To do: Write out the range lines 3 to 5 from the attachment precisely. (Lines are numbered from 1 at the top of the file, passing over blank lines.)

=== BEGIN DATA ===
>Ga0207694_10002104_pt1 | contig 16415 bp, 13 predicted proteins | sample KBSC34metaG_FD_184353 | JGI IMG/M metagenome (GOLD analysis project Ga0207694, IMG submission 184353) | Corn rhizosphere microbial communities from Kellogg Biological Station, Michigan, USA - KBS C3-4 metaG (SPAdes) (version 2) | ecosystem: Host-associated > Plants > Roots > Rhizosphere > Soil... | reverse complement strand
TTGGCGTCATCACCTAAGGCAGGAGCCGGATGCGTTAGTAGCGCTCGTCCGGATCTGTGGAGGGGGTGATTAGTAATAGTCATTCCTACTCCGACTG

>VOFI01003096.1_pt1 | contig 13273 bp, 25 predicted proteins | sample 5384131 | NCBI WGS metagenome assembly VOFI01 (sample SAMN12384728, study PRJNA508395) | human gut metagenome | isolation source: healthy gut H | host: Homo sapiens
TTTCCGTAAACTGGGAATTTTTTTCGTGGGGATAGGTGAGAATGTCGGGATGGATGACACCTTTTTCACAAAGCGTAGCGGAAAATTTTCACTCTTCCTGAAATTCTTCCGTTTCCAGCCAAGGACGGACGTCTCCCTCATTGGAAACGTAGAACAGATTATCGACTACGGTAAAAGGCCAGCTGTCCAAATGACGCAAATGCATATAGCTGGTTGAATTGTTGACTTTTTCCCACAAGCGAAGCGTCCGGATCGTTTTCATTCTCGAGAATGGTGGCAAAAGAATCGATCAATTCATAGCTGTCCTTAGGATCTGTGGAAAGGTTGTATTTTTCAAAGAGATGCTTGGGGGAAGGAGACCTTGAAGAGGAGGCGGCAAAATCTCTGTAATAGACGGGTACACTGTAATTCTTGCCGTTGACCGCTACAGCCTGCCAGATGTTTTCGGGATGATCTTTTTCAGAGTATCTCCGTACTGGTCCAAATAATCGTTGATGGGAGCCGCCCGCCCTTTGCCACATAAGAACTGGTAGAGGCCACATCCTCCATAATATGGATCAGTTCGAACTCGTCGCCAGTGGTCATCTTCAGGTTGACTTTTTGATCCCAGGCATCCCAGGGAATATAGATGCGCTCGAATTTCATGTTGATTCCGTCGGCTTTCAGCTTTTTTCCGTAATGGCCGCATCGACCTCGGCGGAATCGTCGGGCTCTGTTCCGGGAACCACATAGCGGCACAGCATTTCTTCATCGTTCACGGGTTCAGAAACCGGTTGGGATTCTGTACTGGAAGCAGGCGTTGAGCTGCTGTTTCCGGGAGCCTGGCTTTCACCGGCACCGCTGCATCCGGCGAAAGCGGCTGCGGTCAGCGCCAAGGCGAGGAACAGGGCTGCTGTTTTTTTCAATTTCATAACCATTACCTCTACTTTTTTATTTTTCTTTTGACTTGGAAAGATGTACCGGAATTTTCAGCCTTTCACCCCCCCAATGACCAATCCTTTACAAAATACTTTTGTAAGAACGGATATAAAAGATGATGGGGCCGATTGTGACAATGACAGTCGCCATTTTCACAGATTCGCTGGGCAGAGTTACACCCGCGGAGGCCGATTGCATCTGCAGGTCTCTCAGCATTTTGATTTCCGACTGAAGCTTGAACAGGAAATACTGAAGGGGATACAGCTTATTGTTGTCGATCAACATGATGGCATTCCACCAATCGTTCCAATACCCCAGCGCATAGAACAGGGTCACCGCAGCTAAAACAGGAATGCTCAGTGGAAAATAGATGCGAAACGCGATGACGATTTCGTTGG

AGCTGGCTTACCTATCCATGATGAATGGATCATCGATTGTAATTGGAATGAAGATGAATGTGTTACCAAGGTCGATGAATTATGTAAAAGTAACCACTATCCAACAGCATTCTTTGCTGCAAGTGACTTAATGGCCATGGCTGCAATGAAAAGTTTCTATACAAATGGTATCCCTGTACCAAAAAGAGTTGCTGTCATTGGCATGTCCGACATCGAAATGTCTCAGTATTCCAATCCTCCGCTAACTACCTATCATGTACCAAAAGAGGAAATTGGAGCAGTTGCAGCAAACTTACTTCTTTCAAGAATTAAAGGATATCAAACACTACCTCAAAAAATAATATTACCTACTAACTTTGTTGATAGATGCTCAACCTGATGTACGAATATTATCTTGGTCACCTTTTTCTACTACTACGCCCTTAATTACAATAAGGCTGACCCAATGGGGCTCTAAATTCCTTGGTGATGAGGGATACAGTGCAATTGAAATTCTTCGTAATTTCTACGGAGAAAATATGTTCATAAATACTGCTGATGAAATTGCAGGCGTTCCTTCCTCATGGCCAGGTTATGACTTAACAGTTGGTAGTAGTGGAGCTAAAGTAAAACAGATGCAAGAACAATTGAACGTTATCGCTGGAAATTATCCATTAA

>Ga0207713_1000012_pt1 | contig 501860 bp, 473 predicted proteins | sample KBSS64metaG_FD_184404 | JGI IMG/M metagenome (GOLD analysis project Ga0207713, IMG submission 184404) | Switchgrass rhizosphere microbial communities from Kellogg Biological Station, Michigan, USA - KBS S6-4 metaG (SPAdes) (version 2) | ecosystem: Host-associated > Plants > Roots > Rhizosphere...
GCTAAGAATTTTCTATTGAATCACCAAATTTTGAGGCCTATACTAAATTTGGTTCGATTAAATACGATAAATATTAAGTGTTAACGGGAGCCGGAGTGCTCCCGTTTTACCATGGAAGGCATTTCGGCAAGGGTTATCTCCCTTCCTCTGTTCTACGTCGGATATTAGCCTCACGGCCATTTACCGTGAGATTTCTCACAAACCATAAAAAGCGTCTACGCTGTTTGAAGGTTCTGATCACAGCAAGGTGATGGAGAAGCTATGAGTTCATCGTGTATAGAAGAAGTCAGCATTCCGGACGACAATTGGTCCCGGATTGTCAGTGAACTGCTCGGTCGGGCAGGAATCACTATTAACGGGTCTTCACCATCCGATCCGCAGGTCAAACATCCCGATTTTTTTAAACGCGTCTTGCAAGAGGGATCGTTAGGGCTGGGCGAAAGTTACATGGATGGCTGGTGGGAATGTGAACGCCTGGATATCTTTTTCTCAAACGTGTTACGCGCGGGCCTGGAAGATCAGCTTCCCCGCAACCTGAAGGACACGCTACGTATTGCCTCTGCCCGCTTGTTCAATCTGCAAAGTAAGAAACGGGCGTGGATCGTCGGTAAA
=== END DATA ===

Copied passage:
>VOFI01003096.1_pt1 | contig 13273 bp, 25 predicted proteins | sample 5384131 | NCBI WGS metagenome assembly VOFI01 (sample SAMN12384728, study PRJNA508395) | human gut metagenome | isolation source: healthy gut H | host: Homo sapiens
TTTCCGTAAACTGGGAATTTTTTTCGTGGGGATAGGTGAGAATGTCGGGATGGATGACACCTTTTTCACAAAGCGTAGCGGAAAATTTTCACTCTTCCTGAAATTCTTCCGTTTCCAGCCAAGGACGGACGTCTCCCTCATTGGAAACGTAGAACAGATTATCGACTACGGTAAAAGGCCAGCTGTCCAAATGACGCAAATGCATATAGCTGGTTGAATTGTTGACTTTTTCCCACAAGCGAAGCGTCCGGATCGTTTTCATTCTCGAGAATGGTGGCAAAAGAATCGATCAATTCATAGCTGTCCTTAGGATCTGTGGAAAGGTTGTATTTTTCAAAGAGATGCTTGGGGGAAGGAGACCTTGAAGAGGAGGCGGCAAAATCTCTGTAATAGACGGGTACACTGTAATTCTTGCCGTTGACCGCTACAGCCTGCCAGATGTTTTCGGGATGATCTTTTTCAGAGTATCTCCGTACTGGTCCAAATAATCGTTGATGGGAGCCGCCCGCCCTTTGCCACATAAGAACTGGTAGAGGCCACATCCTCCATAATATGGATCAGTTCGAACTCGTCGCCAGTGGTCATCTTCAGGTTGACTTTTTGATCCCAGGCATCCCAGGGAATATAGATGCGCTCGAATTTCATGTTGATTCCGTCGGCTTTCAGCTTTTTTCCGTAATGGCCGCATCGACCTCGGCGGAATCGTCGGGCTCTGTTCCGGGAACCACATAGCGGCACAGCATTTCTTCATCGTTCACGGGTTCAGAAACCGGTTGGGATTCTGTACTGGAAGCAGGCGTTGAGCTGCTGTTTCCGGGAGCCTGGCTTTCACCGGCACCGCTGCATCCGGCGAAAGCGGCTGCGGTCAGCGCCAAGGCGAGGAACAGGGCTGCTGTTTTTTTCAATTTCATAACCATTACCTCTACTTTTTTATTTTTCTTTTGACTTGGAAAGATGTACCGGAATTTTCAGCCTTTCACCCCCCCAATGACCAATCCTTTACAAAATACTTTTGTAAGAACGGATATAAAAGATGATGGGGCCGATTGTGACAATGACAGTCGCCATTTTCACAGATTCGCTGGGCAGAGTTACACCCGCGGAGGCCGATTGCATCTGCAGGTCTCTCAGCATTTTGATTTCCGACTGAAGCTTGAACAGGAAATACTGAAGGGGATACAGCTTATTGTTGTCGATCAACATGATGGCATTCCACCAATCGTTCCAATACCCCAGCGCATAGAACAGGGTCACCGCAGCTAAAACAGGAATGCTCAGTGGAAAATAGATGCGAAACGCGATGACGATTTCGTTGG

AGCTGGCTTACCTATCCATGATGAATGGATCATCGATTGTAATTGGAATGAAGATGAATGTGTTACCAAGGTCGATGAATTATGTAAAAGTAACCACTATCCAACAGCATTCTTTGCTGCAAGTGACTTAATGGCCATGGCTGCAATGAAAAGTTTCTATACAAATGGTATCCCTGTACCAAAAAGAGTTGCTGTCATTGGCATGTCCGACATCGAAATGTCTCAGTATTCCAATCCTCCGCTAACTACCTATCATGTACCAAAAGAGGAAATTGGAGCAGTTGCAGCAAACTTACTTCTTTCAAGAATTAAAGGATATCAAACACTACCTCAAAAAATAATATTACCTACTAACTTTGTTGATAGATGCTCAACCTGATGTACGAATATTATCTTGGTCACCTTTTTCTACTACTACGCCCTTAATTACAATAAGGCTGACCCAATGGGGCTCTAAATTCCTTGGTGATGAGGGATACAGTGCAATTGAAATTCTTCGTAATTTCTACGGAGAAAATATGTTCATAAATACTGCTGATGAAATTGCAGGCGTTCCTTCCTCATGGCCAGGTTATGACTTAACAGTTGGTAGTAGTGGAGCTAAAGTAAAACAGATGCAAGAACAATTGAACGTTATCGCTGGAAATTATCCATTAA